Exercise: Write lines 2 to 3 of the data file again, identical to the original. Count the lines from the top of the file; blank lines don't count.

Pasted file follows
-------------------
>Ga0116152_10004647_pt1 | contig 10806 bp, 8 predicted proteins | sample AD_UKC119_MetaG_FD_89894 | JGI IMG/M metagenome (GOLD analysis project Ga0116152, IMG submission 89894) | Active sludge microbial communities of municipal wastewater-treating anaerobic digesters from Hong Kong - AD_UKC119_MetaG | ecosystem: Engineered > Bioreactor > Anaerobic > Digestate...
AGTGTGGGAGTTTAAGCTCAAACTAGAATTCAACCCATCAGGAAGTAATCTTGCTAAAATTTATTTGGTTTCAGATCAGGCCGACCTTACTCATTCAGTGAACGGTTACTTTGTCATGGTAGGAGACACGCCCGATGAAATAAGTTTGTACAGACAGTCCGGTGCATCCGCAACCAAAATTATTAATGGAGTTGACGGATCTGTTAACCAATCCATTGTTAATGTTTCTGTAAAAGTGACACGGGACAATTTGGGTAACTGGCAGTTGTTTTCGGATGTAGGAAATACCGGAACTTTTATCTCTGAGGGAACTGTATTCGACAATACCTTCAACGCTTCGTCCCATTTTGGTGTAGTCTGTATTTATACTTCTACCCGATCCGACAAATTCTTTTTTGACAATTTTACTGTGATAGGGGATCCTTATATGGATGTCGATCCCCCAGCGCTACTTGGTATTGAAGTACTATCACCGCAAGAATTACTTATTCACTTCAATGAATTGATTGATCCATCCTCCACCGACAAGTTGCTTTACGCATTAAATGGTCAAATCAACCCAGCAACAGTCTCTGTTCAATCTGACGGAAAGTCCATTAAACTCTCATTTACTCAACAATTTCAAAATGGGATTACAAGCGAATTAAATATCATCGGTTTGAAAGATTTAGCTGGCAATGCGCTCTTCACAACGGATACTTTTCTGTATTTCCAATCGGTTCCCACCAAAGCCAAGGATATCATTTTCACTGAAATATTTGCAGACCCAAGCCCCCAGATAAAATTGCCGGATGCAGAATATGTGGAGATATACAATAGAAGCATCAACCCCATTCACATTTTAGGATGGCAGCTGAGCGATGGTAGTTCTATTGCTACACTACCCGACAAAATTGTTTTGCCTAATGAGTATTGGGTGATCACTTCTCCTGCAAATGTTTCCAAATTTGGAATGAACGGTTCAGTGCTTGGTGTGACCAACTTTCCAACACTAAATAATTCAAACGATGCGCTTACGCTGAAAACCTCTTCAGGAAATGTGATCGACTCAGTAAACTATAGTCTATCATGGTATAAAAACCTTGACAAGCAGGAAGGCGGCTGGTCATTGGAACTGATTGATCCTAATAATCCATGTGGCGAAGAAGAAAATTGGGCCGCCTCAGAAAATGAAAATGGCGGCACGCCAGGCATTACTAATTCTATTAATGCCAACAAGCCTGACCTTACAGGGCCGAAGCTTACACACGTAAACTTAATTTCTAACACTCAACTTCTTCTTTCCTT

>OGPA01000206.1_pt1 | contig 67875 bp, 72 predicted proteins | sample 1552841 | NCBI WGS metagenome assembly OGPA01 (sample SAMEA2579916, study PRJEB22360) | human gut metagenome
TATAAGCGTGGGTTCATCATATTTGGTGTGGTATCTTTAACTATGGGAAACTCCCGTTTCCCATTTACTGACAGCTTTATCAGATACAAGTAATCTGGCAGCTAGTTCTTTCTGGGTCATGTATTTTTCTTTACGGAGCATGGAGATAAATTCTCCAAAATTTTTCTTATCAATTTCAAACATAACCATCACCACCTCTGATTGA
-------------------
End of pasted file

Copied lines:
AGTGTGGGAGTTTAAGCTCAAACTAGAATTCAACCCATCAGGAAGTAATCTTGCTAAAATTTATTTGGTTTCAGATCAGGCCGACCTTACTCATTCAGTGAACGGTTACTTTGTCATGGTAGGAGACACGCCCGATGAAATAAGTTTGTACAGACAGTCCGGTGCATCCGCAACCAAAATTATTAATGGAGTTGACGGATCTGTTAACCAATCCATTGTTAATGTTTCTGTAAAAGTGACACGGGACAATTTGGGTAACTGGCAGTTGTTTTCGGATGTAGGAAATACCGGAACTTTTATCTCTGAGGGAACTGTATTCGACAATACCTTCAACGCTTCGTCCCATTTTGGTGTAGTCTGTATTTATACTTCTACCCGATCCGACAAATTCTTTTTTGACAATTTTACTGTGATAGGGGATCCTTATATGGATGTCGATCCCCCAGCGCTACTTGGTATTGAAGTACTATCACCGCAAGAATTACTTATTCACTTCAATGAATTGATTGATCCATCCTCCACCGACAAGTTGCTTTACGCATTAAATGGTCAAATCAACCCAGCAACAGTCTCTGTTCAATCTGACGGAAAGTCCATTAAACTCTCATTTACTCAACAATTTCAAAATGGGATTACAAGCGAATTAAATATCATCGGTTTGAAAGATTTAGCTGGCAATGCGCTCTTCACAACGGATACTTTTCTGTATTTCCAATCGGTTCCCACCAAAGCCAAGGATATCATTTTCACTGAAATATTTGCAGACCCAAGCCCCCAGATAAAATTGCCGGATGCAGAATATGTGGAGATATACAATAGAAGCATCAACCCCATTCACATTTTAGGATGGCAGCTGAGCGATGGTAGTTCTATTGCTACACTACCCGACAAAATTGTTTTGCCTAATGAGTATTGGGTGATCACTTCTCCTGCAAATGTTTCCAAATTTGGAATGAACGGTTCAGTGCTTGGTGTGACCAACTTTCCAACACTAAATAATTCAAACGATGCGCTTACGCTGAAAACCTCTTCAGGAAATGTGATCGACTCAGTAAACTATAGTCTATCATGGTATAAAAACCTTGACAAGCAGGAAGGCGGCTGGTCATTGGAACTGATTGATCCTAATAATCCATGTGGCGAAGAAGAAAATTGGGCCGCCTCAGAAAATGAAAATGGCGGCACGCCAGGCATTACTAATTCTATTAATGCCAACAAGCCTGACCTTACAGGGCCGAAGCTTACACACGTAAACTTAATTTCTAACACTCAACTTCTTCTTTCCTT

>OGPA01000206.1_pt1 | contig 67875 bp, 72 predicted proteins | sample 1552841 | NCBI WGS metagenome assembly OGPA01 (sample SAMEA2579916, study PRJEB22360) | human gut metagenome